A single software tool performs all the analysis and synthesis functions needed to check RF design architectures and save valuable design cycles.
Design time can be dramatically shaved with the help of a new simulation technique that enables RF designers to perform root-cause analysis of RF architectures. The approach provides complete spectrum identification and origination information for each design, and allows arbitrary topologies and multiple signal paths to be explored. Based on a single software tool, continuous verification from the RF architecture phase through the measured data phase can now be performed.
When developing an RF architecture, an engineer determines the type, number, and order of stages needed to meet a set of requirements. Spreadsheets such as Microsoft Excel have typically been used for this design task, but the approach is inexact and can lead to a poor RF architecture which will then present problems and lead to long product-development cycles. Design cycles typically occur when the basic RF architecture must be modified, or because an electromagnetic (EM) analysis has uncovered unwanted field effects. Although design cycles due to EM problems are sometimes unavoidable (or at least unforeseen), design cycles due to poor RF architectures can be virtually eliminated with this new simulation technique.
An effective software tool for RF architecture analysis should at the least:
- Provide RF root cause analysis;
- Perform design verification at every step in the design process (users should be able to substitute designed and measured circuits into the architecture);
- Provide channel measurements at any frequency;
- Analyze channel measurements along arbitrary paths;
- Analyze "sneak" or leakage paths;
- Account for nonlinear behavior;
- Simulate broadband noise;
- Provide architectural optimization; and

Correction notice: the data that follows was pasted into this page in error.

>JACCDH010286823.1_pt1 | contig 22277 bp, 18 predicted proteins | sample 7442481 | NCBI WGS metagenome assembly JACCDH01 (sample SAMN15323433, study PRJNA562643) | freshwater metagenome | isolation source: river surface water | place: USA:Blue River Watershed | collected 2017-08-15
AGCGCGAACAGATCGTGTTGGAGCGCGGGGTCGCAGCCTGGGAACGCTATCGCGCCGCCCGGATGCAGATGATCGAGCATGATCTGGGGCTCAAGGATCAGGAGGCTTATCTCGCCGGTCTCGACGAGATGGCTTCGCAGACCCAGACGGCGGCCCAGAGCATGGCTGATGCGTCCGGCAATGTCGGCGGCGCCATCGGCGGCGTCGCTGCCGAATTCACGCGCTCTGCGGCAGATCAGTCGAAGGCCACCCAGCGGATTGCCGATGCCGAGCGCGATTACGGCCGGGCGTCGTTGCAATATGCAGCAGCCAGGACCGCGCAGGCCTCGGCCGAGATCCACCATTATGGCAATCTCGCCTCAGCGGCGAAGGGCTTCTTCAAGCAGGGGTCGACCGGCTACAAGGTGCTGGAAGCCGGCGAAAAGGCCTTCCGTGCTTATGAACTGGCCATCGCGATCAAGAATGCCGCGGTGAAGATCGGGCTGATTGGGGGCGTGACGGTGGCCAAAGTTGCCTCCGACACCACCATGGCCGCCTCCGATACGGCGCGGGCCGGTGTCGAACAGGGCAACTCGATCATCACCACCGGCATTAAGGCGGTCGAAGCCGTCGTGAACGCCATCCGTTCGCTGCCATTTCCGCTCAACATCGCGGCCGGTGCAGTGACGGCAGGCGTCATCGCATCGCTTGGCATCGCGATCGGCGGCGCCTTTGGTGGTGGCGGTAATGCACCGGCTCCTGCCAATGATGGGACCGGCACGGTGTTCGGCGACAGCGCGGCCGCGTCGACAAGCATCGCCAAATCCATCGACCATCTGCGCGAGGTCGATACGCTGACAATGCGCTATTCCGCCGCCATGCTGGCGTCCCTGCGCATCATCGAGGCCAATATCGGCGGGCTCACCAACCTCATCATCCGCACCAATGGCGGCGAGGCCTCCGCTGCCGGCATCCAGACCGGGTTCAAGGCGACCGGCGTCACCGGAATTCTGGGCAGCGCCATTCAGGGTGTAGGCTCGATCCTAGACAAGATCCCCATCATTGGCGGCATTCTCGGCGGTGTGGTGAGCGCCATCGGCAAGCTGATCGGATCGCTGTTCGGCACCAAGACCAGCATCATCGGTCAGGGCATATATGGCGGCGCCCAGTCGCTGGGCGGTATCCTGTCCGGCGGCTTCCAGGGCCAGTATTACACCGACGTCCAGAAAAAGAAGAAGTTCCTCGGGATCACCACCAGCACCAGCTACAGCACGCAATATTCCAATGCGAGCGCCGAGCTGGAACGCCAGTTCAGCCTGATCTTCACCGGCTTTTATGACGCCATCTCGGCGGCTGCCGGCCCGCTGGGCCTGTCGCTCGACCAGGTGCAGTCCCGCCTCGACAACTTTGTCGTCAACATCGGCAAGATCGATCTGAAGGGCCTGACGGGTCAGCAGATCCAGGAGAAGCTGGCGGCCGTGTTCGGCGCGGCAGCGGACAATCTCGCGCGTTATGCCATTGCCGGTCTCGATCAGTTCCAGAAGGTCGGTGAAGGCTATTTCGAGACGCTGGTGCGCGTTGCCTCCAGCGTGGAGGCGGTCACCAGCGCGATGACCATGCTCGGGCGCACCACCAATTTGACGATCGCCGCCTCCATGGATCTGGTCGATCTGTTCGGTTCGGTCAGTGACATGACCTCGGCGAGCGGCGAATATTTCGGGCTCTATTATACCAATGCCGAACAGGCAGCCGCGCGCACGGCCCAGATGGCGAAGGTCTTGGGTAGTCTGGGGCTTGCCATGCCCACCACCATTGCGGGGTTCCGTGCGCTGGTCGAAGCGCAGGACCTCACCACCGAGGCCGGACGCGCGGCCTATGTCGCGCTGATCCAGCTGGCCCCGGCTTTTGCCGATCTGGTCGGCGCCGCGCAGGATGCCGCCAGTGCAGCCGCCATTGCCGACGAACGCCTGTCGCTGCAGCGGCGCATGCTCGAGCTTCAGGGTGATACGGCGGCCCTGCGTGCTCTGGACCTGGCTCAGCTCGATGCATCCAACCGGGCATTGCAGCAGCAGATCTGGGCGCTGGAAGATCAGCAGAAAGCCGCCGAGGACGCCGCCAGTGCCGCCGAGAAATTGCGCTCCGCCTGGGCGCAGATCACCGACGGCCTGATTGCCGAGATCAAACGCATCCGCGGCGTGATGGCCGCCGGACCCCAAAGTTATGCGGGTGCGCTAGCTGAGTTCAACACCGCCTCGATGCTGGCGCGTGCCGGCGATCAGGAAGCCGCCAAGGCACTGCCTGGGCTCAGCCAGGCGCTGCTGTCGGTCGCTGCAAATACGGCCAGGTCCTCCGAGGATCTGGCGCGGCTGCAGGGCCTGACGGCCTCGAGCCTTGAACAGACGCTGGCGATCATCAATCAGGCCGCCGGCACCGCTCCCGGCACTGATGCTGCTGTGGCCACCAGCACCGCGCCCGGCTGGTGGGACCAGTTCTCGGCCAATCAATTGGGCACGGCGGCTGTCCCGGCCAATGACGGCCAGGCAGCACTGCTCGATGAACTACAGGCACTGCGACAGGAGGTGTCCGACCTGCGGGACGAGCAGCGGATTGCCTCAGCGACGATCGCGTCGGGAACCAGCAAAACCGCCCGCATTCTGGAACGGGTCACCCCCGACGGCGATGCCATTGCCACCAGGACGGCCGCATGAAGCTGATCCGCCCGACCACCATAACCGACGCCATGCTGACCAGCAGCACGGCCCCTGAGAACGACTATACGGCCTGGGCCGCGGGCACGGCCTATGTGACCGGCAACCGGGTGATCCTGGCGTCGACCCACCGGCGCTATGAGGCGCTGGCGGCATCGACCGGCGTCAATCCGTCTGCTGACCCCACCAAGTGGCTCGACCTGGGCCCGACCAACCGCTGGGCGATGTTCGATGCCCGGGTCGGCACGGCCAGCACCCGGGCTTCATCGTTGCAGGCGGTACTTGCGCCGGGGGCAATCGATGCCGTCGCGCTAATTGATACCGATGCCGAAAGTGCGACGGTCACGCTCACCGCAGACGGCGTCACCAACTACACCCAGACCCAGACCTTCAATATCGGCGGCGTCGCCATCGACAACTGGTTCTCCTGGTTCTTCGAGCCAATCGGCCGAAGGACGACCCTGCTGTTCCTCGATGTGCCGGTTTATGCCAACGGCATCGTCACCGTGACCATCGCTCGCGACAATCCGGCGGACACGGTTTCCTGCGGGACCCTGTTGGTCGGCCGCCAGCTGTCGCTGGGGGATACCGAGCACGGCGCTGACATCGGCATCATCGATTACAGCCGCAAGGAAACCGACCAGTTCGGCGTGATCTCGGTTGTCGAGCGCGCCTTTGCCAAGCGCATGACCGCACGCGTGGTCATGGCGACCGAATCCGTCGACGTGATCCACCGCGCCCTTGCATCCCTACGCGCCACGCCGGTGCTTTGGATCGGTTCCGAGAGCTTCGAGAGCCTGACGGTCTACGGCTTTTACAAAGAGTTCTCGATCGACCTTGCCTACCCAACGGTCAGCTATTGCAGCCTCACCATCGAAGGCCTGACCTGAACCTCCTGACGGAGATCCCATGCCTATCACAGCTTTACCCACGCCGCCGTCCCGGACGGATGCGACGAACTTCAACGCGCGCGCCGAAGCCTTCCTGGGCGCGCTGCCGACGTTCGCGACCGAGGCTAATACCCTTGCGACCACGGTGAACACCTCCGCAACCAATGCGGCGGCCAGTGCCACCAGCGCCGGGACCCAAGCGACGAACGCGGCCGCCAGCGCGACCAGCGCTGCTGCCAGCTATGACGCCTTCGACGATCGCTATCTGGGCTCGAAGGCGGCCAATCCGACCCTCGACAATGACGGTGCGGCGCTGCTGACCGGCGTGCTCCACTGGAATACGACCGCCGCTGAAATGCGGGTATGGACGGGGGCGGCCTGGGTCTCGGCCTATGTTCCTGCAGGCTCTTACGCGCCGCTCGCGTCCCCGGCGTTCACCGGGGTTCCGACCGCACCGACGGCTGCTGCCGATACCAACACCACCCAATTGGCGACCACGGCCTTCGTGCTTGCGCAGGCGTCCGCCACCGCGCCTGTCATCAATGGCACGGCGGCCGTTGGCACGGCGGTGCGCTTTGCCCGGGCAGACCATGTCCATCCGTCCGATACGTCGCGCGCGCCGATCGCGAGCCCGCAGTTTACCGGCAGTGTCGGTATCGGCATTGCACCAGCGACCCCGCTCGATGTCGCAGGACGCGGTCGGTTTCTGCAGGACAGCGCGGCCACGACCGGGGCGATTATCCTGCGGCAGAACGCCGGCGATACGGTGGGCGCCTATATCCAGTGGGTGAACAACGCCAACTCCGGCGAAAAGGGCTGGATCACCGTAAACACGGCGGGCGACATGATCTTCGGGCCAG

- Simulate conducted emissions.
These features are part of a new simulation technique implemented in the SPECTRASYS module of the GENESYS suite of RF design software tools from Eagleware Corp. (Norcross, GA).
An example may help to illustrate how effective RF architecture analysis can save design time, using a three-sector 5.8-GHz wireless-local-area-network (WLAN) VSWR/power tester (Fig. 1). In this design, a switchable receiver measures forward and reflected power for each of three antennas. The impedance of each antenna has been defined in terms of return loss. The first intermediate frequency (IF) is 450 MHz with no automatic-gain-control (AGC) stage. Consequently, this output can be used for actual power measurements. The second IF is at 70 MHz and has AGC. The second IF can be used as a demodulated output.
Figure 2 shows a WLAN modulation source applied to each antenna through a coupler. A virtual node has been created between antennas to represent antenna-to-antenna isolation. In this example, the dynamic range of the WLAN input signal is assumed to be between +10 and +30 dBm. This tester must accurately measure VSWR across this dynamic range for both the forward and reflected power.
The high-power case occurs when looking at the forward power of +30 dBm. Figure 3 is a level diagram showing the total node power compared with the 1-dB compression point for each node, indicating that the last amplifier is in compression (the schematic symbol also changes color indicating an error). The graph makes helps to identify all of the weak links in this headroom chain.
The low-power case occurs when looking at the reflected power at the input power of +10 dBm. Figure 4 shows a level diagram showing the total power at the node compared to the power in a 22-MHz WLAN channel. By examining the total power at that point (the anticipated channel power), rather than with a power meter placed at the output port, a problem signal becomes apparent.
Once a problem is known, the next step is finding the root cause of the problem. By checking the first IF output spectrum in Fig. 5, the offending signal can be identified at a frequency of 380 MHz, power level of +1.936 dBm, equation of (which is the name of the second LO source), a creating element of "Port8," and a traveled path to the viewing node. The root cause of the problem is the second LO signal leaking into the output of the first IF section.
Figure 6 shows another identification example, in which a second-order intermodulation product is generated in "RFAMP_2" between the second LO ("SigLO2") and the difference IF output ("SigTX1 − SigLO1"). By identifying additional spectrum, another root problem with this RF architecture becomes apparent: intermodulation generate in the first IF amplifier ("RFAMP_2") by the 450-MHz IF signal and the second LO signal.